The interview was from September, 1996, somewhat more than 14 years ago. At the interview's end, Crowley mentioned she was, at that point, working on her PhD. So, I wondered what Monica Crowley had been up to since then, and I did a little snooping around the Internet. I found to my discomfort, that it was she that I'd seen occasionally on The McLaughlin Group (now I understood why she'd seemed a bit familiar to me), when it used to be on NBC, after Meet The Press. She represented the Conservative viewpoint as opposed to Eleanor Clift's more Liberal one. Worse, she is a regular contributor on Fox. I guess if I dug even deeper, I might find more stuff about her that would turn me against her. Or maybe not. Perhaps, she really is one of the "good" conservatives, who values intelligence and thoughtfulness over overt ideology at all costs. I'm going to stop investigating. I'm going to let myself go on with that belief. I am sure to hear her name come up in various settings, now that I saw that interview and wrote this post. Serendipity or Synchronicity will see to that!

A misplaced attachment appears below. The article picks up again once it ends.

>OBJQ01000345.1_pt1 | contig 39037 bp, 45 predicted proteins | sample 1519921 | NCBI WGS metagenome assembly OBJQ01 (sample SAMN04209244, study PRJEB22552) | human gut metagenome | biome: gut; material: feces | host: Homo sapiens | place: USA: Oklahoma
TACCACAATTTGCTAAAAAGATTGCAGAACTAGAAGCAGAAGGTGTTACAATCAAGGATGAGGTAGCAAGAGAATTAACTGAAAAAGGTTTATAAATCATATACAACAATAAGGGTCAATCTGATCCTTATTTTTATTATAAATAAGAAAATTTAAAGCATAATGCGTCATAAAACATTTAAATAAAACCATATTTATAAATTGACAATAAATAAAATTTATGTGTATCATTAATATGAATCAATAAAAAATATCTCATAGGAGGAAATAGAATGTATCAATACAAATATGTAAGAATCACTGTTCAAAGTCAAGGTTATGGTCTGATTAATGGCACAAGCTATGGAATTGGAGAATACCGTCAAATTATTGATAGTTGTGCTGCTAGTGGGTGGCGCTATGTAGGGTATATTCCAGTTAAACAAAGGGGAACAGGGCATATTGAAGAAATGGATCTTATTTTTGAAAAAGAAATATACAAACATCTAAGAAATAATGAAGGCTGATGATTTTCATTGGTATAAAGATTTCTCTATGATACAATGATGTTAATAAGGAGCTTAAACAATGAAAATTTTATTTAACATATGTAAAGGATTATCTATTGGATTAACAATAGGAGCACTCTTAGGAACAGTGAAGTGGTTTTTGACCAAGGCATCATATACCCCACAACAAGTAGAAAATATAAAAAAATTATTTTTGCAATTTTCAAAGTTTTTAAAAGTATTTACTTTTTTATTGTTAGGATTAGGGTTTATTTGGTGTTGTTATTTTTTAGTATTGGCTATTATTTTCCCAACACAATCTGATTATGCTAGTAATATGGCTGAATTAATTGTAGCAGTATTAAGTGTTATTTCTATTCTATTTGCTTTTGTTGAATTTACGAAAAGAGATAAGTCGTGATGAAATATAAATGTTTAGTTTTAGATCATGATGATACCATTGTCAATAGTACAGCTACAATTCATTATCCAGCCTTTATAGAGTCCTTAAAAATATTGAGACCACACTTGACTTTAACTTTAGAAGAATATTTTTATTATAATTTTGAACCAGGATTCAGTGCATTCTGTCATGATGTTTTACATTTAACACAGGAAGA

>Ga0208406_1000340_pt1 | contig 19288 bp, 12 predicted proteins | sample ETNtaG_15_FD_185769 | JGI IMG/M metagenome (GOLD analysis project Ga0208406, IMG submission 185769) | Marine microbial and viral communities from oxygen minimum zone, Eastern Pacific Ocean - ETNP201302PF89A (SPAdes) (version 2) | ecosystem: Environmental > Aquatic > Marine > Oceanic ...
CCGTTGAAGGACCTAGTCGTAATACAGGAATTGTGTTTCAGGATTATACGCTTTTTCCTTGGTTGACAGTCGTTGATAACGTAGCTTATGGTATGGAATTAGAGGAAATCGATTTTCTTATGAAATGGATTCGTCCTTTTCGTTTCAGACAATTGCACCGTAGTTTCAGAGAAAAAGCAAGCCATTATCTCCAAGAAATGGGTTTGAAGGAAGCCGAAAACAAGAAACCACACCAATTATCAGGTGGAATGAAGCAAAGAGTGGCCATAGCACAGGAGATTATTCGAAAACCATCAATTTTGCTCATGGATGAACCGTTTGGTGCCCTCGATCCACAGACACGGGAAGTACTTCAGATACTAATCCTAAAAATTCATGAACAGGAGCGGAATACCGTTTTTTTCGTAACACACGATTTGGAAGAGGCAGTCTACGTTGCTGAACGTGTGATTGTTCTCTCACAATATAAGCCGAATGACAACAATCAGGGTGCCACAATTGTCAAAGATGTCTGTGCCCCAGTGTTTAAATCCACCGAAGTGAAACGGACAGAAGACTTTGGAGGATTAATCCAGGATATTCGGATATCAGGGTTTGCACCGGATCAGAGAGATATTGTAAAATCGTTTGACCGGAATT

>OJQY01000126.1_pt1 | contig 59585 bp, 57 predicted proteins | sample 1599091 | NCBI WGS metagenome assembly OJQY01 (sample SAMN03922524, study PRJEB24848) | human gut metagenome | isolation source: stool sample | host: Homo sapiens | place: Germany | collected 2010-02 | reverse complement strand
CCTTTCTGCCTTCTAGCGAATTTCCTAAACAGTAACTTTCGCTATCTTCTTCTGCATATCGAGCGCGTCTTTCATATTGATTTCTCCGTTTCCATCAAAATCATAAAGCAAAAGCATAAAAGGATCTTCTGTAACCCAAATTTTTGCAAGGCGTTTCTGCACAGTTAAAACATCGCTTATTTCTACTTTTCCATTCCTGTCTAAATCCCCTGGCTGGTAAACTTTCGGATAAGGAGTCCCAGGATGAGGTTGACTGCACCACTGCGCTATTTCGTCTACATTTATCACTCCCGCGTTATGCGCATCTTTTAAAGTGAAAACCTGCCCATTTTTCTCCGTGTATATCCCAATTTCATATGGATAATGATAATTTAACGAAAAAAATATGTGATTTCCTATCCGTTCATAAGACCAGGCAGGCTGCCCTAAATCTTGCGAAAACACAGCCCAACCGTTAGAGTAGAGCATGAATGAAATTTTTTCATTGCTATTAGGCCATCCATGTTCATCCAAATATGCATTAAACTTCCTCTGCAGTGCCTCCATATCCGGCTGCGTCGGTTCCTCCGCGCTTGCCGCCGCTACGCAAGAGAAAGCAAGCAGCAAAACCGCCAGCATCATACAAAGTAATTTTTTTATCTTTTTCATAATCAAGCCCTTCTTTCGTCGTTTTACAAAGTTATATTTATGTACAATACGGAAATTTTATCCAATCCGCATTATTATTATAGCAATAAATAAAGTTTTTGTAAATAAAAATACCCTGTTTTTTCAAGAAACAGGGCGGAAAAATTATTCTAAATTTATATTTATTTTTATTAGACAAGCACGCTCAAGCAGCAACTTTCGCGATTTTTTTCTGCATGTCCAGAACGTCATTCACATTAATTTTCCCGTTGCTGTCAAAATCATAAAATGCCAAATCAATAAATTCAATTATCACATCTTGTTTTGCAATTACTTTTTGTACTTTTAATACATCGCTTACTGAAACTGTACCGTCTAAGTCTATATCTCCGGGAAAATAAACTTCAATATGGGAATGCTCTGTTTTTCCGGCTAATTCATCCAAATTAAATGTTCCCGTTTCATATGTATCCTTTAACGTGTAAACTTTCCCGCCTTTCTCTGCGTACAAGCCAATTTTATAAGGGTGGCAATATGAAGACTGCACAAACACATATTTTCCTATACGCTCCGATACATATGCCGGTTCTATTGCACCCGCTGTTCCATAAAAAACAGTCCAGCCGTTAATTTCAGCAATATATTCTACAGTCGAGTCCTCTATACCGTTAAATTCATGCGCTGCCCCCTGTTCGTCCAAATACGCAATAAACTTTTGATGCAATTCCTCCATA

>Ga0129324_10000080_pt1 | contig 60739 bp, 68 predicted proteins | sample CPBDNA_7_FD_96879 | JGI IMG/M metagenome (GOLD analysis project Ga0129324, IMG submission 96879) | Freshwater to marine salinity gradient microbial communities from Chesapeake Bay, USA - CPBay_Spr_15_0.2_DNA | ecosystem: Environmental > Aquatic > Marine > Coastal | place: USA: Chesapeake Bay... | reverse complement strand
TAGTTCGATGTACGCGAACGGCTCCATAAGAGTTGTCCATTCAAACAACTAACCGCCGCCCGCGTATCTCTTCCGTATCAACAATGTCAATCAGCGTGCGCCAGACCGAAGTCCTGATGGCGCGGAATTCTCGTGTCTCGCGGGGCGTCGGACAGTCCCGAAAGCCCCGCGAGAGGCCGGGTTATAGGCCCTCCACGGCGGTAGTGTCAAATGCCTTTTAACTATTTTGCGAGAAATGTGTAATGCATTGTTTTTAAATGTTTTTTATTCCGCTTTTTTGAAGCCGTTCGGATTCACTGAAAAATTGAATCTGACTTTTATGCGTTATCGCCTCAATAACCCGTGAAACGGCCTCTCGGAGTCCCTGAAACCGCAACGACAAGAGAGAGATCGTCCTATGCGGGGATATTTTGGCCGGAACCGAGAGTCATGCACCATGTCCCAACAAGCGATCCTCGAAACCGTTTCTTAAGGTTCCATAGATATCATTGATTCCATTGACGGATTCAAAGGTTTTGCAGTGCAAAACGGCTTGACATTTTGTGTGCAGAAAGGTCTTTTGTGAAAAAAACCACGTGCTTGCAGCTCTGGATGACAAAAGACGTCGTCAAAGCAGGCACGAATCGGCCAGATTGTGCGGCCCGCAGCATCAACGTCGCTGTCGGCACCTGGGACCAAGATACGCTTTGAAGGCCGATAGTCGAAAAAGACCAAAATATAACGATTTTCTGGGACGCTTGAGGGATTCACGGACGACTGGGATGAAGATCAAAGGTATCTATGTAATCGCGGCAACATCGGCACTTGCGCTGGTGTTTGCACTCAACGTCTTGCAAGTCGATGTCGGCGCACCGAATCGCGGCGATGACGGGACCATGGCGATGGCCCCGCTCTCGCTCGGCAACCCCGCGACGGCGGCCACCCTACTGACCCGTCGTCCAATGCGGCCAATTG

America's Movie Critic is Back!

America's movie critic is back and I didn't even know he'd been gone. As so frequently is the case, I get a great deal of information and even more inspiration from the CBS TV program, Sunday Morning with Charles Osgood. I tape it each week, just in case I'm not up at 9 AM and watch it sometime later. To my great surprise, shock and horror, I came to find out that Roger Ebert is not the man he once was. That is to say, as a consequence of  thyroid and later salivary gland cancer, Rogert Ebert  looks nothing like himself and he is non-verbal. Besides for having had a tracheotomy, half of his face has been removed. It is uncomfortable for me to admit this, but I found it difficult to look at him, perhaps because it was such a shock. I absolutely had no idea. Having said that, here is a quote that counters my immediate response. In April 2007, in an interview with  WLS-TV in Chicago, he said, "I was told photos of me in this condition would attract the gossip papers — so what?" On April 23, the Sun-Times reported that, when asked about his decision to return to the limelight, Ebert remarked, "We spend too much time hiding illness." Fans at his website have remarked his public appearances have been inspirational to cancer victims and survivors around the country.